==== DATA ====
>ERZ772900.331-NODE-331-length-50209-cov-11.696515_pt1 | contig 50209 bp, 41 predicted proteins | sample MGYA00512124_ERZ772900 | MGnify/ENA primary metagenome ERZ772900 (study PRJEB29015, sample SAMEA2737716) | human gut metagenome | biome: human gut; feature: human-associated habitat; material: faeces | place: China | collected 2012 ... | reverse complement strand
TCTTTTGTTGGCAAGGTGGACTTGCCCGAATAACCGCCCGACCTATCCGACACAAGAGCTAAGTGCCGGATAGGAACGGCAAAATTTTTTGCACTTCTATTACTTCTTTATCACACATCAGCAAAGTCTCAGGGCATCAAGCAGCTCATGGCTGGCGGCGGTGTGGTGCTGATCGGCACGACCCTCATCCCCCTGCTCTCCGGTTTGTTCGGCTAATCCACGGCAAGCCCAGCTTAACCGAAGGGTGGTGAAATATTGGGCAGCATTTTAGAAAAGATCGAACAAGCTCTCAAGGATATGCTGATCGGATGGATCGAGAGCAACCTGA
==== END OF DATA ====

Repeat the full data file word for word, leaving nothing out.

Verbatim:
>ERZ772900.331-NODE-331-length-50209-cov-11.696515_pt1 | contig 50209 bp, 41 predicted proteins | sample MGYA00512124_ERZ772900 | MGnify/ENA primary metagenome ERZ772900 (study PRJEB29015, sample SAMEA2737716) | human gut metagenome | biome: human gut; feature: human-associated habitat; material: faeces | place: China | collected 2012 ... | reverse complement strand
TCTTTTGTTGGCAAGGTGGACTTGCCCGAATAACCGCCCGACCTATCCGACACAAGAGCTAAGTGCCGGATAGGAACGGCAAAATTTTTTGCACTTCTATTACTTCTTTATCACACATCAGCAAAGTCTCAGGGCATCAAGCAGCTCATGGCTGGCGGCGGTGTGGTGCTGATCGGCACGACCCTCATCCCCCTGCTCTCCGGTTTGTTCGGCTAATCCACGGCAAGCCCAGCTTAACCGAAGGGTGGTGAAATATTGGGCAGCATTTTAGAAAAGATCGAACAAGCTCTCAAGGATATGCTGATCGGATGGATCGAGAGCAACCTGA